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The Party: The Secret World of China's Communist Rulers Hardcover – 3 Jun 2010
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Superb in its depiction and demystification of the most important force at work in China today. Essential, riveting guide to how the rising power really works (Jonathan Fenby, author of The Penguin History of Modern China)
McGregor is one of the best foreign journalists who have reported from China. The Party draws on two decades of superb reporting ... A fine contribution for those who want to know about the rising power they will face in the decades ahead (Ezra Vogel, Professor Emeritus, Harvard University)
This is a marvellous and finely written study of how China is really run, and how its strange but successful system of Leninist capitalism really works. It should be read by anyone doing business with or just trying to understand China (Bill Emmott, former editor of The Economist)
Few outsiders have any realistic sense of the innards, motives, rivalries, and fears of the Chinese Communist leadership. But we all know much more than before, thanks to Richard McGregor's illuminating and richly-textured look at the people in charge of China's political machinery ... invaluable for anyone trying to make sense of China's future plans and choices (James Fallows, National Correspondent for The Atlantic)
Fascinating and ambitious ... Richard McGregor lays bare the secretive machinery of the party (Gady Epstein Forbes)
Indispensable. If you read only one book about China this year, it should be this one. And if you do not read this book, you probably do not understand China today (Arthur Kroeber China Economic Quarterly)
A book that is as informative as it is entertaining, and rich in the sort of anecdotes that put flesh on the bones of his arguments ... China has been transformed. There is no denying it. The system that takes the credit is brilliantly described by McGregor (Chris Patten Financial Times)
McGregor has done the world a service with his fascinating new book (Peter Hartcher Sydney Morning Herald)
A fascinating read ... in an age when Chinese economic influence is reaching new levels, it is an invaluable exercise in understanding the operation of the most powerful political party in the world (Ian Kehoe Sunday Business Post)
A vivid narrative, sprinkled with humour and insightful analysis ... McGregor balances exposition of a heavy and intellectually demanding subject with anecdotes, lively quotes and word portraits of amazing characters, such as maverick "Mr Idiot Seeds", Nian Guangjiu, or arrogant, reckless former Shanghai party boss Chen Liangyu ... An engrossing read (South China Morning Post)
From the Inside Flap
China's Communist Party is the elephant in the room. The Party is a revelatory investigation into its integral role in the country's rise as a global superpower.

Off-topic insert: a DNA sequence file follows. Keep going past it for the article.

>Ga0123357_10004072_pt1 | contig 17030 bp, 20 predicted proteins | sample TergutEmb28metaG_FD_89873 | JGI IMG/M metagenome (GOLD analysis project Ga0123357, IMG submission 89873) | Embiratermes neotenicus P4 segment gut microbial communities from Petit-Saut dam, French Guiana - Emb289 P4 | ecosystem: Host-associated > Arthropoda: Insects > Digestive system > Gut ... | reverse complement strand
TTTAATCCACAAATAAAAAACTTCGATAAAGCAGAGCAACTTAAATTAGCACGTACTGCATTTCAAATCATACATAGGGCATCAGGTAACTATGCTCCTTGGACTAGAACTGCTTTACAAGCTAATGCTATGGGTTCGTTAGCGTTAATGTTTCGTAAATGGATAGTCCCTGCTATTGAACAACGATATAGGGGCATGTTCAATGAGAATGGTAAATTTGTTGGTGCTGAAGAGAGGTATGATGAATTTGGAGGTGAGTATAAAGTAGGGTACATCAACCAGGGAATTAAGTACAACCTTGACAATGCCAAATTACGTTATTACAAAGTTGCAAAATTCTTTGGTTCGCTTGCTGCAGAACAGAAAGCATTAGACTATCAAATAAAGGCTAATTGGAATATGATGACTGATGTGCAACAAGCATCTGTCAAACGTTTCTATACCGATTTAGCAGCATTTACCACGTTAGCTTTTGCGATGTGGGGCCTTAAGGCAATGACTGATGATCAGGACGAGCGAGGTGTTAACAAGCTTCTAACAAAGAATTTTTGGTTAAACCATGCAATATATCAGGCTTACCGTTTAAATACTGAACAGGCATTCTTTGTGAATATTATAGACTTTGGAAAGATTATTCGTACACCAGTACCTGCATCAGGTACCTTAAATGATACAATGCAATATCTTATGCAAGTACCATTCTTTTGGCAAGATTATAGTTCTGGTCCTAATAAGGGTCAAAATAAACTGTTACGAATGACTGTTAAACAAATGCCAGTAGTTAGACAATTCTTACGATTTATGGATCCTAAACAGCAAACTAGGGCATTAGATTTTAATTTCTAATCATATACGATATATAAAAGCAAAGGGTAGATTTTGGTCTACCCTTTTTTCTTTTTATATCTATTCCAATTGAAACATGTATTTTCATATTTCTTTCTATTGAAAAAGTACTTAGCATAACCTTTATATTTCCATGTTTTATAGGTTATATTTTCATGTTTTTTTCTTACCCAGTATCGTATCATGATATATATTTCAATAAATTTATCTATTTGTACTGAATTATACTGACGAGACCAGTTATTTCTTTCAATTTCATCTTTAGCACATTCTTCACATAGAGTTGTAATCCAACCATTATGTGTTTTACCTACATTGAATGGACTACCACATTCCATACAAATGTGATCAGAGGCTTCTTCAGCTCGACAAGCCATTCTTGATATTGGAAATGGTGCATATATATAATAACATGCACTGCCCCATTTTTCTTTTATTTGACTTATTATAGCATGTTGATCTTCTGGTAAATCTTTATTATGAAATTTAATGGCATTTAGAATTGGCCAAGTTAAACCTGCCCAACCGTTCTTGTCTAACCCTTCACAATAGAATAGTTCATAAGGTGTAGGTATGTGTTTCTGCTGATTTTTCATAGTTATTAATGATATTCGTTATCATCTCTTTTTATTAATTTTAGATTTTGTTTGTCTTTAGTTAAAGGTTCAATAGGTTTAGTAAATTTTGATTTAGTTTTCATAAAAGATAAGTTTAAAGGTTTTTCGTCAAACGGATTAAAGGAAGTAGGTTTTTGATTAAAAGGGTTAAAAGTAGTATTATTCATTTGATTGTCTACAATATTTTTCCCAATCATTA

The political and economic growth of China in the past three decades is one of astonishing, epochal dimensions. The country has undergone a remarkable transformation on a scale similar to the industrial revolution in the West. The most remarkable part of this transformation, however, has been largely left untold-the central role of the Chinese Communist Party.
As an organization alone, the Party is a phenomenon of unique scale and power. With more than seventy-three million members, it does more than just rule a country. The Party not only has a grip on every aspect of government, from the largest, richest cities to the smallest far-flung villages in Tibet and Xinjiang, it also has a hold on all official religions, the media, and the military. The Party presides over large, wealthy state-owned businesses, and it exercises control over the selection of senior executives of all government companies, many of which are in the top tier of the Fortune 500 list.
In The Party, Richard McGregor delves deeply into China's inner sanctum for the first time, showing how the Communist Party controls the country, and how it keeps all corruption accusations against its members in-house. As the world's new geo-political force, the Party's decisions have a global impact, yet it remains a deeply secretive body, hostile to the law, unaccountable to anybody or anything other than its own internal tribunals, and primed to think the worst of the West.
How did China's Communists merge Marx, Mao and the market to create a new superpower? How have they managed to maintain power in the face of a rapidly changing world. In this provocative and illuminating account, Richard McGregor offers a captivating portrait of China's Communist Party, its grip on power and control over China, and its future.See all Product description
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China's communist party has pulled off something extraordinary: it has combined an open economy with a closed political system. The Party has proved itself to be an extraordinarily adaptable political machine, able to ride the tiger of social and economic transformations it has unleashed, while retaining a firm monopoly on political power. This was not the expected outcome 20 years ago.